After being educated by Thomas Bennett at Pickwick, Wiltshire, Reynolds was apprenticed to William Fry, a grocer in Bristol, in 1749. On the expiration of his apprenticeship in 1756, he became a partner in the large ironworks at Ketley in Coalbrookdale, Shropshire, of Abraham Darby [q. v.], whose daughter Mary he married at Shrewsbury on 20 May 1757. She died suddenly on 24 May 1762, leaving two children. Subsequently, upon the death of his father-in-law, and during the minority of his brothers-in-law, Reynolds assumed the charge of the extensive works at Coalbrookdale, then the most important of the kind in England. Reynolds's energy and business capacity did much to develop and extend them. Under his direction the cylinders of most of the early steam-engines were cast there, and the first rotative engine made by Boulton & Watt was ordered by Reynolds for a corn-mill at Ketley. He is said to have been the first to use cast iron instead of wood for the rails or tram-plates of colliery railways. In 1766 a patent for refining iron was taken out under his auspices by Thomas and Robert Cranage, the latter of whom was a workman at Coalbrookdale. The process has been regarded by some as being in part an anticipation of Cort's discovery of making wrought iron by puddling. Reynolds saw its importance, and it seems to have been practically carried out at Coalbrookdale (notes kindly supplied by Mr. R. B. Prosser; Percy, Iron and Steel, p. 636; Smiles, Industrial Biography, 1863, p. 87). In 1768 he resigned the post of active manager, but remained associated with the concern, and greatly improved the works in the interests of his workpeople. In 1785 he joined in forming the United Chamber of Manufacturers of Great Britain, and himself represented the iron trade. In 1788 he obtained an act for the construction of a canal from the works to the river Severn. About 1789 he retired from business, having amassed a large fortune. A description of his home at Coalbrookdale in 1790 is given in Mrs. Schimmelpenninck's ‘Autobiography’ (edit. 1858, pp. 193–5). He had already purchased the neighbouring manor of Madeley, but in April 1804 he settled in Bristol. Determining to ‘be his own executor,’ he devoted himself thenceforth to dispensing charity unostentatiously and through private almoners, but on a very large scale. It is computed that he usually gave away at least 10,000l. a year, besides giving 10,500l. to trustees to invest in lands in Monmouthshire for the benefit of seven Bristol charities. In 1795, a year of much distress, he distributed 18,000l. in London. Among his personal friends were James Watt, Jonas Hanway, Dr. John Fothergill, John Howard, Mrs. Sarah Trimmer, Josiah Wedgwood, the Fletchers of Madeley, James Montgomery, and William Roscoe, M.P. He died while on a visit to Cheltenham for his health on 10 Sept. 1816, and was buried at the Friars, Bristol, on the 17th. Verses to his memory, ‘The Death of the Righteous, the Memory of the Just, and a Good Man's Monument,’ were published by James Montgomery (3rd ed. London, 1817, 8vo), and by William Roscoe (Works, London, 1857, p. 93). Montgomery's lines were inscribed to the Reynolds Commemoration Society, formed 2 Oct. 1816 to commemorate and develop the benefits that Reynolds had conferred upon Bristol and its vicinity. By his first wife Reynolds had a daughter, Hannah Mary, who married, in 1786, William Rathbone of Liverpool; and a son William (see below). By his second wife, Rebecca Gulson of Coventry, who predeceased him, he had three sons, Michael, Richard, and Joseph, who succeeded him in the ironworks.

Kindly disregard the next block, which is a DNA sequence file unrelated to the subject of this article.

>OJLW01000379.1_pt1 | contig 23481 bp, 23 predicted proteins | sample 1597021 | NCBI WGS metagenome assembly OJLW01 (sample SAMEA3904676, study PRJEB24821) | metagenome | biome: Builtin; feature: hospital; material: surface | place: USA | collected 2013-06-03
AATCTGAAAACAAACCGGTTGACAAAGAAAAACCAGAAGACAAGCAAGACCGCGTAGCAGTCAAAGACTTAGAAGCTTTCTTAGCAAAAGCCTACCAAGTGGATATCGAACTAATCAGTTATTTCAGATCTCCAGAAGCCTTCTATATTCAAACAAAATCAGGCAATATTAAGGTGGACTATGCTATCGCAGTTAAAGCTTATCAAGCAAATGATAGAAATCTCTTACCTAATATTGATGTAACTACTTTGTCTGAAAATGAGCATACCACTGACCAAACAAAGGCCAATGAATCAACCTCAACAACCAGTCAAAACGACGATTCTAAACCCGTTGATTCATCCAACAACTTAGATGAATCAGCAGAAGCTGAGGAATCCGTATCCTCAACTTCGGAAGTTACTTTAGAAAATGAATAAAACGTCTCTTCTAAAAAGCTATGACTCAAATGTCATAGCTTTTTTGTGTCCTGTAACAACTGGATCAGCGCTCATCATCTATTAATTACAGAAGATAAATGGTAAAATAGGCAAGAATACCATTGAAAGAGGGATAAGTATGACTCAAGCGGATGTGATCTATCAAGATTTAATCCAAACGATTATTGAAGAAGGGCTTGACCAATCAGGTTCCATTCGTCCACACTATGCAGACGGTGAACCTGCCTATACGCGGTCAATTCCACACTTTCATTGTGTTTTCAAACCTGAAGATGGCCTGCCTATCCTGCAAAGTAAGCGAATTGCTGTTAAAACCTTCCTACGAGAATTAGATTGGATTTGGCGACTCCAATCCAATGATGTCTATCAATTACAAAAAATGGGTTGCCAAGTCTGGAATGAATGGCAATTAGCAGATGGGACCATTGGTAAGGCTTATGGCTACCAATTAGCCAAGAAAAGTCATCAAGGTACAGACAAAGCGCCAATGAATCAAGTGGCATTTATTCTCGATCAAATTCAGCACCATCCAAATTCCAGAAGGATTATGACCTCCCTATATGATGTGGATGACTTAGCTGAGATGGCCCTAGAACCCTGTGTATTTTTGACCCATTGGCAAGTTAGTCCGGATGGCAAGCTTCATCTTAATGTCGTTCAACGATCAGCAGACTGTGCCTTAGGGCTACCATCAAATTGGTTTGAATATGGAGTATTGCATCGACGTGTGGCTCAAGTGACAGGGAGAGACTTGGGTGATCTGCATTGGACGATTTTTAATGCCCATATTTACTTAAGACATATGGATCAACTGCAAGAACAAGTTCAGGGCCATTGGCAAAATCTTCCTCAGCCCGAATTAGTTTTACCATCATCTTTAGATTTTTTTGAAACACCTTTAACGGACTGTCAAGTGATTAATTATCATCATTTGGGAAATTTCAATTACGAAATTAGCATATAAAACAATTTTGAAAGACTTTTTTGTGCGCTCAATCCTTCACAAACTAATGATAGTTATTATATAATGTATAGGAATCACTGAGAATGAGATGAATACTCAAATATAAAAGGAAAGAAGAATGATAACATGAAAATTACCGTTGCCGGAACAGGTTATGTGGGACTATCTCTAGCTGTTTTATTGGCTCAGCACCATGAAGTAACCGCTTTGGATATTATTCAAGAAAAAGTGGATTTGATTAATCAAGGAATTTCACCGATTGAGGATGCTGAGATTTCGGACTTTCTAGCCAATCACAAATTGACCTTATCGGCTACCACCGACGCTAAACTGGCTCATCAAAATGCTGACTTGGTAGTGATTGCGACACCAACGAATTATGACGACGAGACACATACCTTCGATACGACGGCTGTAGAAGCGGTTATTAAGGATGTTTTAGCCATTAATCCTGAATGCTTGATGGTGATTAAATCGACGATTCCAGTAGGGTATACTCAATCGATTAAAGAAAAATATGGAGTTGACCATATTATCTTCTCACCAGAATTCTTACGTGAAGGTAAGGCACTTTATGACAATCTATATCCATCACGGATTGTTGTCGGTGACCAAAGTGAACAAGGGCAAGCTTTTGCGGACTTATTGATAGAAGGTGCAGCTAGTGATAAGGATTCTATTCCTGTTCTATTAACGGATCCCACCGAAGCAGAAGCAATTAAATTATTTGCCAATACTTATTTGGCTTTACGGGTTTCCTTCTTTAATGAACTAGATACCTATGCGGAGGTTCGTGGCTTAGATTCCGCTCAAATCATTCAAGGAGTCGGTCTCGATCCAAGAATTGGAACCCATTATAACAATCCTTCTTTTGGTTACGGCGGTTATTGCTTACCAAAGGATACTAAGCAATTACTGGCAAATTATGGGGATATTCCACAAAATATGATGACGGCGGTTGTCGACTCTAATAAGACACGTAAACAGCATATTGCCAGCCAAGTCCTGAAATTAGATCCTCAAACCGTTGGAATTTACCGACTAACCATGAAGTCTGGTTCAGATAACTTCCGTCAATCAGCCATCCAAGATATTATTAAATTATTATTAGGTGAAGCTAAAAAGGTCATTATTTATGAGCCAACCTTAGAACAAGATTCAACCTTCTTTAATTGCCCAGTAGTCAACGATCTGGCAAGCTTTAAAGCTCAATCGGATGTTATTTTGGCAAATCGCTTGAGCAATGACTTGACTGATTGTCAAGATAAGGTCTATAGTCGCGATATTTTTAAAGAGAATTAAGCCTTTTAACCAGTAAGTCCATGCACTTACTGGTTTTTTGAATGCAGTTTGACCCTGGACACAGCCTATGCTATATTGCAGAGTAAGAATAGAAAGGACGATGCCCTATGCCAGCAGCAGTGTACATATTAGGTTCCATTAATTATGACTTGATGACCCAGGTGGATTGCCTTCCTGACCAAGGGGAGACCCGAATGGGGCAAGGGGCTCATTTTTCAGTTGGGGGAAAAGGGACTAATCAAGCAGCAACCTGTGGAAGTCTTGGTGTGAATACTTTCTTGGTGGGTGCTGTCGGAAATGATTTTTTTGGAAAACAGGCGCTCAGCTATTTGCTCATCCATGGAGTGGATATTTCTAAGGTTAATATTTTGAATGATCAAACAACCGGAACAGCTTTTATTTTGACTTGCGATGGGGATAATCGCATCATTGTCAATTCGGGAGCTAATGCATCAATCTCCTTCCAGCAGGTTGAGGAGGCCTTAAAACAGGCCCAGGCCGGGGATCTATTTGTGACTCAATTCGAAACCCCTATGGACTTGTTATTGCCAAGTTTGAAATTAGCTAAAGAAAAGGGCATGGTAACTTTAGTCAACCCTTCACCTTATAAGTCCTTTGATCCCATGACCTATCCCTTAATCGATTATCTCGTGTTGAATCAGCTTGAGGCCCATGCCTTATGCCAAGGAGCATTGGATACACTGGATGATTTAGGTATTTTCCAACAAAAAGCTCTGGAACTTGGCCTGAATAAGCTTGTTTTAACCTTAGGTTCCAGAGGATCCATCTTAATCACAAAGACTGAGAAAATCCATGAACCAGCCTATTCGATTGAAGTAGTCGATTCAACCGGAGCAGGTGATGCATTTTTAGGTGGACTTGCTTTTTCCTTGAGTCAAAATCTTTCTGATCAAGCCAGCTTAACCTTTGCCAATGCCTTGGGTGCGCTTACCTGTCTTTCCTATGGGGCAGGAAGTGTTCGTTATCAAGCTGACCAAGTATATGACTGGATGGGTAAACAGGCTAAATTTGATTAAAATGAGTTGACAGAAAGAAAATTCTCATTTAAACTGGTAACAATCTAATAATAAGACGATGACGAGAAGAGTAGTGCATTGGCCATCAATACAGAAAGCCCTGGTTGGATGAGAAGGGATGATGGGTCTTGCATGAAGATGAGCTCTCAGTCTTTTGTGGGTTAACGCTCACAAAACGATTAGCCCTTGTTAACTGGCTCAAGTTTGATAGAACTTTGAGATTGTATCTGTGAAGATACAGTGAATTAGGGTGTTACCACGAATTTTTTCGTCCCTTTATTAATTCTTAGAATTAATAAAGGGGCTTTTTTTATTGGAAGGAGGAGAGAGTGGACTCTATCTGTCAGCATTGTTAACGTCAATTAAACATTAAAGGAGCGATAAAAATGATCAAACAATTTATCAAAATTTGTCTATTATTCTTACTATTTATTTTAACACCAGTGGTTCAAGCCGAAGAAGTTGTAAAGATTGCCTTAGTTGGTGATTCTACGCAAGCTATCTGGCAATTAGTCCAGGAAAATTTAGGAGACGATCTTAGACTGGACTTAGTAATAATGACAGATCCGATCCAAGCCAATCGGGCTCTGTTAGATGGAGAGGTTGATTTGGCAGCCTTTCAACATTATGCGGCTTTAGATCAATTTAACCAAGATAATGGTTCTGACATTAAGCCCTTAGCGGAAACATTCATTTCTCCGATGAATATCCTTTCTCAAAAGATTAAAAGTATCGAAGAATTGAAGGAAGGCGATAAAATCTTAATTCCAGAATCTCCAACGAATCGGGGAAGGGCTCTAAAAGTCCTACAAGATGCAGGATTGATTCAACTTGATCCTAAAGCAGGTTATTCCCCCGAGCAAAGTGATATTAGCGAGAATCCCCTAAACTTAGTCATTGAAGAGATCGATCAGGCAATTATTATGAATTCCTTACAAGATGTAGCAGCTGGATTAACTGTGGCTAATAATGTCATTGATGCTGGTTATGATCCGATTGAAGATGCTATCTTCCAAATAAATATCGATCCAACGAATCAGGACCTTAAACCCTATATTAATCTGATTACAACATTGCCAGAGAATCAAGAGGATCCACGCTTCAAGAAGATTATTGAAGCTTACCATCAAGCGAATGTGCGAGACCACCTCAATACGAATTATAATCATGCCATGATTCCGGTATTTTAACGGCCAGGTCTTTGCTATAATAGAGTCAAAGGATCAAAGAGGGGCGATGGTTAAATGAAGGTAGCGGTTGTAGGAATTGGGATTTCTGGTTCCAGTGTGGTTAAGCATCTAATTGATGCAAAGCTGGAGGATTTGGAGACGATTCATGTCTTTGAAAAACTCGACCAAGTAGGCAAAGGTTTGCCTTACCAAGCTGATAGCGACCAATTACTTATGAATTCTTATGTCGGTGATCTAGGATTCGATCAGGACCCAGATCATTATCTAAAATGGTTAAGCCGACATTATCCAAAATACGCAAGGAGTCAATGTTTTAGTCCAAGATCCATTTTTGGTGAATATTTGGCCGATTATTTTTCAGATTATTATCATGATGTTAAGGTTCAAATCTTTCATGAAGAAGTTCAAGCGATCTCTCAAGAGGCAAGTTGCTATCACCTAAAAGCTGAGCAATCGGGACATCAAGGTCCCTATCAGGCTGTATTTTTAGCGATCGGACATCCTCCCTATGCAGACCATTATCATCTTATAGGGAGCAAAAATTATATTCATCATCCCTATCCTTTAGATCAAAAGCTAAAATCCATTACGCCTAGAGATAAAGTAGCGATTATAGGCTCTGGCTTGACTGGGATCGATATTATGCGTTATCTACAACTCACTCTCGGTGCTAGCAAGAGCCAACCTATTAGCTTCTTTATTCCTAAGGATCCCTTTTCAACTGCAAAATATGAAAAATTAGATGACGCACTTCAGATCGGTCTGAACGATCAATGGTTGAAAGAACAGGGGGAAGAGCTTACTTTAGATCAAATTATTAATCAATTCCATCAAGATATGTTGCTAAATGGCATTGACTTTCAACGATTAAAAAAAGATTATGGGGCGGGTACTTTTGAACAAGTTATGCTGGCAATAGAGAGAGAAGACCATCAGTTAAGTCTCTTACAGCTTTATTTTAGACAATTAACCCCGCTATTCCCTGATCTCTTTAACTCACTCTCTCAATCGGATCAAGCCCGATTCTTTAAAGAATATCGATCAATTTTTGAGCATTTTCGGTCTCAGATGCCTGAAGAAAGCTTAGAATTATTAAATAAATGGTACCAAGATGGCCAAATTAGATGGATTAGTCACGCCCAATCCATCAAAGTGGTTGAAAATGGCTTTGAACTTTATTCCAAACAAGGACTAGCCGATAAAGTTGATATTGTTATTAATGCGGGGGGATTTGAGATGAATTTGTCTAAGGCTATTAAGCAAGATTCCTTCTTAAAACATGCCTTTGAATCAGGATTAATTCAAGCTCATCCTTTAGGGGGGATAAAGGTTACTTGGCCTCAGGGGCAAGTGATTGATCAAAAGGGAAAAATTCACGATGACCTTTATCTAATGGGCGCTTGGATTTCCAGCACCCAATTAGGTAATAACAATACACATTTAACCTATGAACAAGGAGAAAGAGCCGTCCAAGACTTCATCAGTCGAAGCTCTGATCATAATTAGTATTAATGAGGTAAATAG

A fine portrait of Reynolds is in the possession of Mr. W. G. Norris of Coalbrookdale (reproduced in ‘Hardware Trade Journal,’ 30 Sept. 1895, p. 100). Another portrait, drawn by William Hobday, is in the possession of J. B. Braithwaite, esq., of London. It was engraved by Sharp, and dedicated to the prince regent. A third portrait, by S. Bellin, was engraved for the memoir by Reynolds's granddaughter, Hannah Mary Rathbone [q. v.] A bust, by S. Percy, was also engraved by Meyer (European Mag. February 1817).
William Reynolds (1758–1803), eldest son of the above, was born at Ketley on 14 April 1758. He was associated with his father in the management of the works and collieries of Ketley and the neighbourhood. He was the inventor of a method of raising canal boats from one level to another by means of inclined planes, which subsequently came into general use. The first plane was constructed on the Ketley canal in 1788, and is described and illustrated by Telford in a chapter contributed by him to Plymley's ‘Report on the Agriculture of Shropshire,’ published by the board of agriculture in 1803. In conjunction with Telford, he constructed a cast-iron aqueduct for carrying the Shrewsbury canal across the river Tern at Longden, which is also described by Telford. In 1799 Reynolds obtained a patent (No. 2363) for preparing iron for conversion into steel by the use of manganese. It was of no practical importance at the time, but it was put in evidence during the proceedings in the great patent trial of Heath v. Unwin in 1842 and following years. Reynolds died at the Tuckeys, near Broseley, Shropshire, on 3 June 1803, and was buried at Coalbrookdale. His portrait was painted by Hobday, engraved by Sharp, and reproduced in the ‘Hardware Trade Journal,’ 30 Sept. 1895.[Speech of the Rev. W. Thorp at Bristol Commem. Soc. with memorandum and anecdotes, &c., 1816; Excitements to Beneficence held out … in the Character of R. Reynolds, &c., with portrait, London, 1817; Letters and Memoir by H. M. Rathbone; Life of Reynolds, by M. P. Hack, London, 1896; Friends' Biogr. Cat. p. 504; Gent. Mag. 1852, ii. 580–5; Friends' Quarterly Examiner, x. 551–555; Smith's Cat. ii. 478; European Mag. February 1817, p. 91; Montgomery's Life by Holland and Everett, iii. 75, 105–7; Elegy on the Death of R. Reynolds (by Hannah Young of Milverton), London, 1818, 8vo; Sonnet in the Ladies' Monthly Museum, v. 55; Annual Monitor, 1817, p. 24; and art. Darby, Abraham.]